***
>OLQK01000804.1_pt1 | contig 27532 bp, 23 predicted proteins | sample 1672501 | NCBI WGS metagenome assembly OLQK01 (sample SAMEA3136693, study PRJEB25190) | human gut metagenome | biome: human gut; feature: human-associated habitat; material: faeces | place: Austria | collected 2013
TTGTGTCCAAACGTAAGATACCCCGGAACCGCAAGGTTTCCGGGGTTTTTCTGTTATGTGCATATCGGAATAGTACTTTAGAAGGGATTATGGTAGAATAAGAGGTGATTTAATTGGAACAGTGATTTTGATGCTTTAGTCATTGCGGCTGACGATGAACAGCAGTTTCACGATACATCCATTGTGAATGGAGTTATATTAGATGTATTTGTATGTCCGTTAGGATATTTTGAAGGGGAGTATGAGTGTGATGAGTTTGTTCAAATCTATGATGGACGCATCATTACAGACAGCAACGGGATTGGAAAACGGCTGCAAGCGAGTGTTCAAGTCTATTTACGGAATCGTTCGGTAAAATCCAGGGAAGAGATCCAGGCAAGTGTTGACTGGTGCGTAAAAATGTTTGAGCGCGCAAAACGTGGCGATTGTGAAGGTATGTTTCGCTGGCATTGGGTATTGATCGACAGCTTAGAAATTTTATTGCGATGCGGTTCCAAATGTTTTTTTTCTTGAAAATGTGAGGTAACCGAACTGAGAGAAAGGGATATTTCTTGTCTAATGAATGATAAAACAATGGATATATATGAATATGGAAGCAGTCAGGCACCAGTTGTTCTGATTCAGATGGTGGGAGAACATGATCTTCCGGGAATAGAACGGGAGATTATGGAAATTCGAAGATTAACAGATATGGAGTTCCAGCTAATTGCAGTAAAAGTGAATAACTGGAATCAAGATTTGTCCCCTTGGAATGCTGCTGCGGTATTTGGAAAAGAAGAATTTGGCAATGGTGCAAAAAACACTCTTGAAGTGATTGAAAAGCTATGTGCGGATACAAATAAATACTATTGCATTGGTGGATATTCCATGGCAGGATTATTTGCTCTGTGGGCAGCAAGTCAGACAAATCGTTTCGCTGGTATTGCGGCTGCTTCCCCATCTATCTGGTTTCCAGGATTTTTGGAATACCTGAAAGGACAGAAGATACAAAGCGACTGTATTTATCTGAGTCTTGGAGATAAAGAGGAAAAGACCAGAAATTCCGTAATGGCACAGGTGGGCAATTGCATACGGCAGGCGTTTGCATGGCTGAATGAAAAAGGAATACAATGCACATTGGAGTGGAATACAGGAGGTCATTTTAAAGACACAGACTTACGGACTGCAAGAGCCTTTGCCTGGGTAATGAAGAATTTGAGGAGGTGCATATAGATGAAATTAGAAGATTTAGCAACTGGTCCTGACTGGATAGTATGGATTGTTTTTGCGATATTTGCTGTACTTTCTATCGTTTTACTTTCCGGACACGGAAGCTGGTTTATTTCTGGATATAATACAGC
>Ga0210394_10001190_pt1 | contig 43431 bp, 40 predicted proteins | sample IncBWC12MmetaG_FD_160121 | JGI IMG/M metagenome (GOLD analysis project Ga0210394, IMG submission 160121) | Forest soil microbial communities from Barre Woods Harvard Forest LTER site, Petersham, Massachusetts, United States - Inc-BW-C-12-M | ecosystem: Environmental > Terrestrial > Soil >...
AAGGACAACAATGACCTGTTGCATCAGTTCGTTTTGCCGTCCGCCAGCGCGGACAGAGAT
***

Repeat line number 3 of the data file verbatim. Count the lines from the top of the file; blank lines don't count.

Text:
>Ga0210394_10001190_pt1 | contig 43431 bp, 40 predicted proteins | sample IncBWC12MmetaG_FD_160121 | JGI IMG/M metagenome (GOLD analysis project Ga0210394, IMG submission 160121) | Forest soil microbial communities from Barre Woods Harvard Forest LTER site, Petersham, Massachusetts, United States - Inc-BW-C-12-M | ecosystem: Environmental > Terrestrial > Soil >...